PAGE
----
The story of the Catholic Church in Iceland has been one of struggle. One key figure was Jón Ögmundsson.
Irish monks discovered Iceland in about 800. The first settlers were pagan Norseman who gradually had contact with European Christians. In 996, King Olaf Trygvesson commissioned the first native missionary, Stefnir Thorgilsson. In about 1000, the government issued a decree suppressing pagan practices and mandating Christian baptism. In 1056 Iceland received its first bishop at Skalholt, in the southwest.
In 1106 Jón Ögmundsson was named bishop of a second diocese, in the north at Holar, 235 miles from Reykjavík, the capital. Jón had visited Scandinavia, Ireland and Scotland. He brought in a shipload of wood for a cathedral in an area of broad meadows that had more than 300 farms.
Jón set about eliminating paganism. That included changing names of days of the week, so the “Day of Odin” became “Mid-week Day” and the days of Týr — the Norse god of law — and Thor — the Norse god of thunder — became “third day” and “fifth day.” Unlike Iceland, we still call these Wednesday, Tuesday and Thursday, respectively.
Changing names is one thing, changing people and erasing lore is much harder. More than a century after Jón died, the Norse myths were preserved in the “Prose Edda” and “Poetic Edda.”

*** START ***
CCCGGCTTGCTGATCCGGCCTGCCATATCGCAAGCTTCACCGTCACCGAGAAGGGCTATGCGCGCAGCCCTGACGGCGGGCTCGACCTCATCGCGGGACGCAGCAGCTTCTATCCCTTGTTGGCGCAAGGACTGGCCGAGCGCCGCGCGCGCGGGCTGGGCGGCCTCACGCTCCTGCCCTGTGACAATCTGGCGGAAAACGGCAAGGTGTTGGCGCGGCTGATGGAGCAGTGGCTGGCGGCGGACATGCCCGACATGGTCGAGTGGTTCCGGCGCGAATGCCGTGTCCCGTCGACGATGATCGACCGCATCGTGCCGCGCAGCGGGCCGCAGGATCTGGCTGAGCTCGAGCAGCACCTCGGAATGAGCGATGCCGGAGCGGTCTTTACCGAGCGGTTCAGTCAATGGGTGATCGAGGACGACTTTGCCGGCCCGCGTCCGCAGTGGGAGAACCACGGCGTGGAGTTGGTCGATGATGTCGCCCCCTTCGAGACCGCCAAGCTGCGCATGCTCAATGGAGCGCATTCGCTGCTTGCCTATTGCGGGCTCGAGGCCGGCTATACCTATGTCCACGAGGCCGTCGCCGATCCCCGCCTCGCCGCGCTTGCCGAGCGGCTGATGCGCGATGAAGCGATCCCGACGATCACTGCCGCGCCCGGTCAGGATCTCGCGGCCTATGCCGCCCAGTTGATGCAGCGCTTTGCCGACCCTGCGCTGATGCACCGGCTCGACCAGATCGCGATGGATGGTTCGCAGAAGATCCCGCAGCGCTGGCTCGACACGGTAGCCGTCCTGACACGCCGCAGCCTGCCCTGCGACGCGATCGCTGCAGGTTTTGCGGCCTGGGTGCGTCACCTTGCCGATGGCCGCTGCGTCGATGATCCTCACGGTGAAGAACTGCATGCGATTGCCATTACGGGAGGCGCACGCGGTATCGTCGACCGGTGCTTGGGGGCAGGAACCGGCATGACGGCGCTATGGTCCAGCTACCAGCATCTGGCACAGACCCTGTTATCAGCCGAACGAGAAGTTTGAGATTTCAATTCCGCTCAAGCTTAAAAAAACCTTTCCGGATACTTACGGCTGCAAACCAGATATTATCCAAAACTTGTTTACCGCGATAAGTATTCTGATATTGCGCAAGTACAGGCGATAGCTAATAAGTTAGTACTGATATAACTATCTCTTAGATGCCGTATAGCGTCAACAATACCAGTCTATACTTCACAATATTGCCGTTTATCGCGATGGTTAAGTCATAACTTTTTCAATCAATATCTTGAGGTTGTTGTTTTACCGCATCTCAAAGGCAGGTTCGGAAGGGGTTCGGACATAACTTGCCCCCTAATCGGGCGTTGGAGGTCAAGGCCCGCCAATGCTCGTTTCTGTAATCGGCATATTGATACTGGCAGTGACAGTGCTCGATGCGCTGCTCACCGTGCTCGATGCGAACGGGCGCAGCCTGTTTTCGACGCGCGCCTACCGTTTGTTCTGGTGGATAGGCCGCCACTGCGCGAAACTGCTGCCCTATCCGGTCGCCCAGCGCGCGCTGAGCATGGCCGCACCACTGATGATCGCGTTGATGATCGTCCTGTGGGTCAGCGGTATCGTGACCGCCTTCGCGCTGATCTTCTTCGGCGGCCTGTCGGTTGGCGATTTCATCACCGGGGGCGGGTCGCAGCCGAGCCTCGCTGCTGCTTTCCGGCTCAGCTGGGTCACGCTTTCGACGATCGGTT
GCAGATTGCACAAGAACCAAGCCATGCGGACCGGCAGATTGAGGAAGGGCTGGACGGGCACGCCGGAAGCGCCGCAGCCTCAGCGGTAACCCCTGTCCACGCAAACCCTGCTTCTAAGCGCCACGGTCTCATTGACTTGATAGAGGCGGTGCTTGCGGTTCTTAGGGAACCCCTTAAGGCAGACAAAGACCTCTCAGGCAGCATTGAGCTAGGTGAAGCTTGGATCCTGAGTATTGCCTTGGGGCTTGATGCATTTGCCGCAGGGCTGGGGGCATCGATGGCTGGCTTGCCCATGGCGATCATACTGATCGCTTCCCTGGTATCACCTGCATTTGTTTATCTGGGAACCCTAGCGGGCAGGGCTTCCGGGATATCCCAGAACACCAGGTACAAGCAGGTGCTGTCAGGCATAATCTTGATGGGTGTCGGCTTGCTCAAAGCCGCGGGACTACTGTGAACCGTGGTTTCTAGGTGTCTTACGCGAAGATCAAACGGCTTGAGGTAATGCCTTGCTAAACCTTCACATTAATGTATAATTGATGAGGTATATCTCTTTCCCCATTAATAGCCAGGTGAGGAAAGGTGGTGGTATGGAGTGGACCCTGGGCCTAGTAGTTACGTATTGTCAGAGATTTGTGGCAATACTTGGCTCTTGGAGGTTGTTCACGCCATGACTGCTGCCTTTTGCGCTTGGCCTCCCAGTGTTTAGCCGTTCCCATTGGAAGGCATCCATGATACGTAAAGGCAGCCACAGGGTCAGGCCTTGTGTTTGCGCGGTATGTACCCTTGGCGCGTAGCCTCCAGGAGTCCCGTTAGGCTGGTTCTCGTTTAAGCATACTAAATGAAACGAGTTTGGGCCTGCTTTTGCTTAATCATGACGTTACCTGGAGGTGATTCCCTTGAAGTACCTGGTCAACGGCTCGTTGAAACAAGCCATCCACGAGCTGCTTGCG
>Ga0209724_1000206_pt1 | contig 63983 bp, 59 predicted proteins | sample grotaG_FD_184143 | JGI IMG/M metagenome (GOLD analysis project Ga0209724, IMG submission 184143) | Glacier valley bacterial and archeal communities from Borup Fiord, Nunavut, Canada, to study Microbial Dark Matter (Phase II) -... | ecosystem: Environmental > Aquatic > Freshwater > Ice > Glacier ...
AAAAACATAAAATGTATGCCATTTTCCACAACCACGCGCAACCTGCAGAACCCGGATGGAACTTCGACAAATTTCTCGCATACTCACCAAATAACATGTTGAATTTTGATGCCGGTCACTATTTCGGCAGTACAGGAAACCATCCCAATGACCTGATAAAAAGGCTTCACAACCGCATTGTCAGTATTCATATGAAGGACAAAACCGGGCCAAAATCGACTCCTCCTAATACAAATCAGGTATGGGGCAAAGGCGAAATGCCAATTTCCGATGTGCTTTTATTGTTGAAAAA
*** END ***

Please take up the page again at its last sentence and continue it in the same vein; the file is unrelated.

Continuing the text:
Jón’s relics were taken to the cathedral in 1200 — he had been honored as a local saint. A government decree made his feast a holy day of obligation. Pope Innocent III canonized him in 1201.
In later years, the church Jón built was destroyed. The only remnants are its cracked bell and stone altar.
The Catholic Church in Iceland was outlawed during the Protestant Reformation. One bishop was deported in 1541 and the other stayed and fought. He was captured in 1550 and executed with his sons. Lutheranism became the official religion and the government seized church property. Interestingly, Latin remained the official language of Icelandic Lutherans until 1686. Catholics who wouldn’t convert fled, mainly to Scotland.
Catholic priests were banned until the 1850s. There are now about 5,500 Icelandic Catholics — about two percent of the population.
Sources: saints.sqpn.com; saintpatrickdc.org; “The Catholic Encyclopedia”; and wikipedia.org.
Staley is a retired editor of The Compass.